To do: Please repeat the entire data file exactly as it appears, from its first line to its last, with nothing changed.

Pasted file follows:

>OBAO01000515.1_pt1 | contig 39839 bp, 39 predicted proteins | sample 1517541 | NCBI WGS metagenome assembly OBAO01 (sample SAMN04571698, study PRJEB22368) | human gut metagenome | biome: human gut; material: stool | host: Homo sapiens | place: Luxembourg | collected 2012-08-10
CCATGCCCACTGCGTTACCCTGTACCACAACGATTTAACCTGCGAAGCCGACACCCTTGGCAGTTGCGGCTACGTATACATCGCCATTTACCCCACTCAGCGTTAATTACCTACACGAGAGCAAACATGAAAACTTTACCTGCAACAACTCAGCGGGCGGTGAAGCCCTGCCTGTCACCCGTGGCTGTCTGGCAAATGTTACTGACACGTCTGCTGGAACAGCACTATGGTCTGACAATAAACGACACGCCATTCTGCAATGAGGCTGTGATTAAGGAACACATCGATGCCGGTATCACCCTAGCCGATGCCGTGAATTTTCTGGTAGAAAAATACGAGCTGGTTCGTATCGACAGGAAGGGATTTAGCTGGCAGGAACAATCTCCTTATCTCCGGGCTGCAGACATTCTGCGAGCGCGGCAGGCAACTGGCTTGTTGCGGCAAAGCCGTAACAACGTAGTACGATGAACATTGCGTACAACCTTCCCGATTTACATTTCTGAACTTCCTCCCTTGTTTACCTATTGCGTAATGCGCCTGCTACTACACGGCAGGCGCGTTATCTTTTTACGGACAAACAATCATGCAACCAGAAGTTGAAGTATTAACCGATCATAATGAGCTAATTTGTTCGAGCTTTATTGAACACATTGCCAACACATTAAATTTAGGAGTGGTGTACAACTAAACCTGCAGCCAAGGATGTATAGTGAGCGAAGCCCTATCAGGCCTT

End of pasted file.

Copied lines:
>OBAO01000515.1_pt1 | contig 39839 bp, 39 predicted proteins | sample 1517541 | NCBI WGS metagenome assembly OBAO01 (sample SAMN04571698, study PRJEB22368) | human gut metagenome | biome: human gut; material: stool | host: Homo sapiens | place: Luxembourg | collected 2012-08-10
CCATGCCCACTGCGTTACCCTGTACCACAACGATTTAACCTGCGAAGCCGACACCCTTGGCAGTTGCGGCTACGTATACATCGCCATTTACCCCACTCAGCGTTAATTACCTACACGAGAGCAAACATGAAAACTTTACCTGCAACAACTCAGCGGGCGGTGAAGCCCTGCCTGTCACCCGTGGCTGTCTGGCAAATGTTACTGACACGTCTGCTGGAACAGCACTATGGTCTGACAATAAACGACACGCCATTCTGCAATGAGGCTGTGATTAAGGAACACATCGATGCCGGTATCACCCTAGCCGATGCCGTGAATTTTCTGGTAGAAAAATACGAGCTGGTTCGTATCGACAGGAAGGGATTTAGCTGGCAGGAACAATCTCCTTATCTCCGGGCTGCAGACATTCTGCGAGCGCGGCAGGCAACTGGCTTGTTGCGGCAAAGCCGTAACAACGTAGTACGATGAACATTGCGTACAACCTTCCCGATTTACATTTCTGAACTTCCTCCCTTGTTTACCTATTGCGTAATGCGCCTGCTACTACACGGCAGGCGCGTTATCTTTTTACGGACAAACAATCATGCAACCAGAAGTTGAAGTATTAACCGATCATAATGAGCTAATTTGTTCGAGCTTTATTGAACACATTGCCAACACATTAAATTTAGGAGTGGTGTACAACTAAACCTGCAGCCAAGGATGTATAGTGAGCGAAGCCCTATCAGGCCTT